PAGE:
woman taking notes

Want to get more out of your personal time in God’s Word? You can do better Bible Study through being an active observer.

Every Scripture passage in the Bible has just ONE meaning – what God meant when the Scripture was first written. Our task as students of the Bible, is to discover the original meaning of Scripture through proper study techniques (See “4 Guidelines to Help You Understand the Bible” and “The 4 R Bible Study Method”) and observation.

A Few Tips for Observing a Bible Passage

  • Read the passage multiple times – Focus on one area of observation at a time so you don’t miss anything important.
  • Choose a way to record what you observe – Depending on your preference, you can mark these in your Bible, takes notes in a journal, or record them in some other way. I use a journaling Bible with an extra-wide, lined journaling column. I make study notes there and I use a highlighting system to help me observe the passage.
  • Develop your own system – If you have your own way of doing things, the system will work better for you in the long run. For instance, always look for the same area of observation first (maybe truths about God). Or use pen or highlighter colors that are significant to you. (I use purple to highlight truths about God because the color reminds me of royalty). Decide how you will take notes.

The observation tips below are not exhaustive, but they are a solid place to start. You won’t spot everything in every passage. But in every passage your observation will help you do better Bible study.

10 Things to Record for Better Bible Study

  1. Truths about God– The Bible is first and foremost a book about God. He is everywhere – in every passage, on every page. It may be blatant or subtle, but He will be there. Looks for truths about His nature, His character, His ways, and His purposes.
  2. Key Words & Phrases– Repetition in God’s Word is not accidental. If you see words and phrases repeated, take note. God is trying to point to something important.
  3. Important facts – Mark any facts you see in the passage that will help you understand what’s happening. Things like people, places, numbers can be key to comprehension.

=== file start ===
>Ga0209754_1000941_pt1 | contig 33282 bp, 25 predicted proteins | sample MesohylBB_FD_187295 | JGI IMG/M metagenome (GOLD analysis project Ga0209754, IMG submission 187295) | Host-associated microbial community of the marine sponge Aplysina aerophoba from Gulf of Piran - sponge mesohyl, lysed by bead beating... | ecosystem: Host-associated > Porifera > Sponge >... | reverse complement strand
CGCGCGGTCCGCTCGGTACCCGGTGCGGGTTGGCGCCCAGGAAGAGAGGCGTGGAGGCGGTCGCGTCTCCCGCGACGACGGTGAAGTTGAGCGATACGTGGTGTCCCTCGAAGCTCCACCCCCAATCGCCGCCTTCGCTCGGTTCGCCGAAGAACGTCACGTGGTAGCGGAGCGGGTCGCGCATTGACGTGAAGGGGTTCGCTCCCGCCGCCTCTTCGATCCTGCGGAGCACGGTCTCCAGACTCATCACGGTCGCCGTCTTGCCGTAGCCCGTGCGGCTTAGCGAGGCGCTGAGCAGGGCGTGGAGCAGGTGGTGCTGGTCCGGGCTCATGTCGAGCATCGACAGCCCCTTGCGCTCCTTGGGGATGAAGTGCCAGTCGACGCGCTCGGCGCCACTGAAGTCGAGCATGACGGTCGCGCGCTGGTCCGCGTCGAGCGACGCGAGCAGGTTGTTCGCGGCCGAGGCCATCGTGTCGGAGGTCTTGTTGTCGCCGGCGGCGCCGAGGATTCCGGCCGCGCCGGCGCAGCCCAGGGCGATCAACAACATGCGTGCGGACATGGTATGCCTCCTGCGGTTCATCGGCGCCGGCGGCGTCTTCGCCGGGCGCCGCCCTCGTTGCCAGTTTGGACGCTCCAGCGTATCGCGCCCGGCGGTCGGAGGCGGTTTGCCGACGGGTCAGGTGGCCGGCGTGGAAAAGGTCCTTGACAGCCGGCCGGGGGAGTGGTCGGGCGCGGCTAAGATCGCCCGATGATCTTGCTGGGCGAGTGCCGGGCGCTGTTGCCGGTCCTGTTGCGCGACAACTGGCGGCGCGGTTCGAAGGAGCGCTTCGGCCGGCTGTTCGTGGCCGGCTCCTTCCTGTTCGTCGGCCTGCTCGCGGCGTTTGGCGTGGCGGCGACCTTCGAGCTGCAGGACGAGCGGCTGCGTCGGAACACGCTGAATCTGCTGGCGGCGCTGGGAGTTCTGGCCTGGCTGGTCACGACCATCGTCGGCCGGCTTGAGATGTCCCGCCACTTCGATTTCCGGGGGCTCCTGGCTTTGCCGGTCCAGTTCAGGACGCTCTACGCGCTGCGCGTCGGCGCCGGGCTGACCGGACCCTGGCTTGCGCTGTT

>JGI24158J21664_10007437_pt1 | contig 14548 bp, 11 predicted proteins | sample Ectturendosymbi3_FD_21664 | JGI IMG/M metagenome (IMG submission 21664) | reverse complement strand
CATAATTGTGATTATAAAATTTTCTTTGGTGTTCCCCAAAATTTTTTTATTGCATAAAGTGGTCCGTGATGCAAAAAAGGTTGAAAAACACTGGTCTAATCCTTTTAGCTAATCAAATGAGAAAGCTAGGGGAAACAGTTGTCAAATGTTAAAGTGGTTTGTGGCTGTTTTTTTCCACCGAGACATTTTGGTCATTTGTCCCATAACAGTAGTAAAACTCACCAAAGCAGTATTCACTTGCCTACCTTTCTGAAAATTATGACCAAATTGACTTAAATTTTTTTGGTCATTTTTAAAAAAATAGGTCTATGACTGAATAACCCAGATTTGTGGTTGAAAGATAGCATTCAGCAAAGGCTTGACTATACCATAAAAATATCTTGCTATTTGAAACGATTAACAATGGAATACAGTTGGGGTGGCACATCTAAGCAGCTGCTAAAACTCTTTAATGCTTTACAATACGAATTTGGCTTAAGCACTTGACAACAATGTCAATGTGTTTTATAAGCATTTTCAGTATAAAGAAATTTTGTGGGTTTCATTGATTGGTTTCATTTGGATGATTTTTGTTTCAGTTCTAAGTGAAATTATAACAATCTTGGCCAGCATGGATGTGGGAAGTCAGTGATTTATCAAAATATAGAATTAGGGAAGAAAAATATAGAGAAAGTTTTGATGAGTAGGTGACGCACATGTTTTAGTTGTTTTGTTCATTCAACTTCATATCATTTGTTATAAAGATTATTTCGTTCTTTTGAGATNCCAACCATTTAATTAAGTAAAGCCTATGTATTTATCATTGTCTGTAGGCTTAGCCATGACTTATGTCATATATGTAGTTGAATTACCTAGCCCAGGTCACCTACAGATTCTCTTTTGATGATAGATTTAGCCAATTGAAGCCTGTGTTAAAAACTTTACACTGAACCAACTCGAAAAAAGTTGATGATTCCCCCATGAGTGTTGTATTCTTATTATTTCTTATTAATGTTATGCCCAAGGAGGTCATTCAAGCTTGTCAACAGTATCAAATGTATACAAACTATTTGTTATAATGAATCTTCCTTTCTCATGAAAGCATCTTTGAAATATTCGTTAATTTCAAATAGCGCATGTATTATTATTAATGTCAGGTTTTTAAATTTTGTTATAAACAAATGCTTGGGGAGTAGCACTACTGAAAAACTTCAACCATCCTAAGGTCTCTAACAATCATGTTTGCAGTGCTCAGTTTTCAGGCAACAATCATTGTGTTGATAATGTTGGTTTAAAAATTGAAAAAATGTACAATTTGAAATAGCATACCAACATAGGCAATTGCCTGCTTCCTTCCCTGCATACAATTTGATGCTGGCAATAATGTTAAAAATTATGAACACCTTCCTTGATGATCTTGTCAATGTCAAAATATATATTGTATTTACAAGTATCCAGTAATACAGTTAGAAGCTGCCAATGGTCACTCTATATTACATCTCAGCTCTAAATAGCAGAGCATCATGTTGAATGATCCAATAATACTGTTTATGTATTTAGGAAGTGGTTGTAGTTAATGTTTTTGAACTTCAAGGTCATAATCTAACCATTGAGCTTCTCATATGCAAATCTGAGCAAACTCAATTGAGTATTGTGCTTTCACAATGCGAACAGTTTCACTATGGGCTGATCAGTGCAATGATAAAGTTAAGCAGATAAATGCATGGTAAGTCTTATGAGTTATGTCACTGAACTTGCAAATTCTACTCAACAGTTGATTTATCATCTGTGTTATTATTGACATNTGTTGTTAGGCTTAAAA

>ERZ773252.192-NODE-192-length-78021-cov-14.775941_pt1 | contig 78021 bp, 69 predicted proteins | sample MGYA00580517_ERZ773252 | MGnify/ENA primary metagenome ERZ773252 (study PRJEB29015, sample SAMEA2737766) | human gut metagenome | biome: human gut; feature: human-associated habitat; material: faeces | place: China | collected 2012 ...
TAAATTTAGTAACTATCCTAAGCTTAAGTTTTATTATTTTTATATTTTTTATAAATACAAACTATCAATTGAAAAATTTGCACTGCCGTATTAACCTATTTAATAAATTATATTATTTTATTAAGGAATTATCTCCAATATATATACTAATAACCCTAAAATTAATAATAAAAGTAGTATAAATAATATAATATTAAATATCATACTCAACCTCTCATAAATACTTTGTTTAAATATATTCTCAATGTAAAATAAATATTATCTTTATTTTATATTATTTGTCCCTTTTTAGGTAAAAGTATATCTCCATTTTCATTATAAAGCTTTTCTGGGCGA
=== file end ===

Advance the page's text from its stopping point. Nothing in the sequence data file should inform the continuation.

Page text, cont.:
4. Connecting or Transition Words – You may have heard the saying, “when you see a ‘therefore,’ ask what it’s there for.” Words like “now, because, therefore, so, since, but” show a relationship, an explanation, or a cause and effect. When you see a connecting word, determine its purpose for being there.
  5. Questions and answers – We find this powerful teaching tool throughout the Bible. Jesus often asked questions and then fleshed out His answer (see Matthew 6:25-34. The apostle Paul also used questions and answers in His letters (see Romans 6:1-14). When you see a question in Scripture, be sure to look for the answer.
  6. Commands – The Bible is full of commands. Some are one-time commands for specific individuals at a specific time. Others are for all God’s people for all time. For instance, “love one another” is applicable to us today!
  7. Lists – When I read/study God’s Word, I watch for lists and groups that will help me understand a spiritual truth or topic. I mark things like characteristics, qualities, and reasons in the text and then list them in the margin of my Bible. For instance, in John chapter 5, Jesus told the Jewish leaders that the testimony/witness about Him was strong and came from multiple sources. Then He began to name those witnesses – John the Baptist, the signs Jesus performed, God the Father, and the Scriptures.
  8. Spiritual principles– There will be a lot of overlap here with “truths about God.” However, eternal spiritual principles impact our daily lives. For instance, Psalm 1 teaches that those who meditate constantly on God’s Word will thrive spiritually and live fruitful lives for God’s Kingdom.
  9. Contrasts and comparisons – The Bible often compares and contrasts to show how people or things are alike or different. These literary tools can more clearly show the reader the way that pleases God. For an example, see the contrast between godly Mordecai and prideful, evil Haman in Esther 6:10-12.
  10. Word pictures – Similes and metaphors paints pictures that help us better understand spiritual truths. For instance, Jesus’ description of Himself as “the true vine” in John 15 helps us understand what it means to constantly abide in Him.

What other things can we “observe” in Scripture? What helps you better understand a passage?

 

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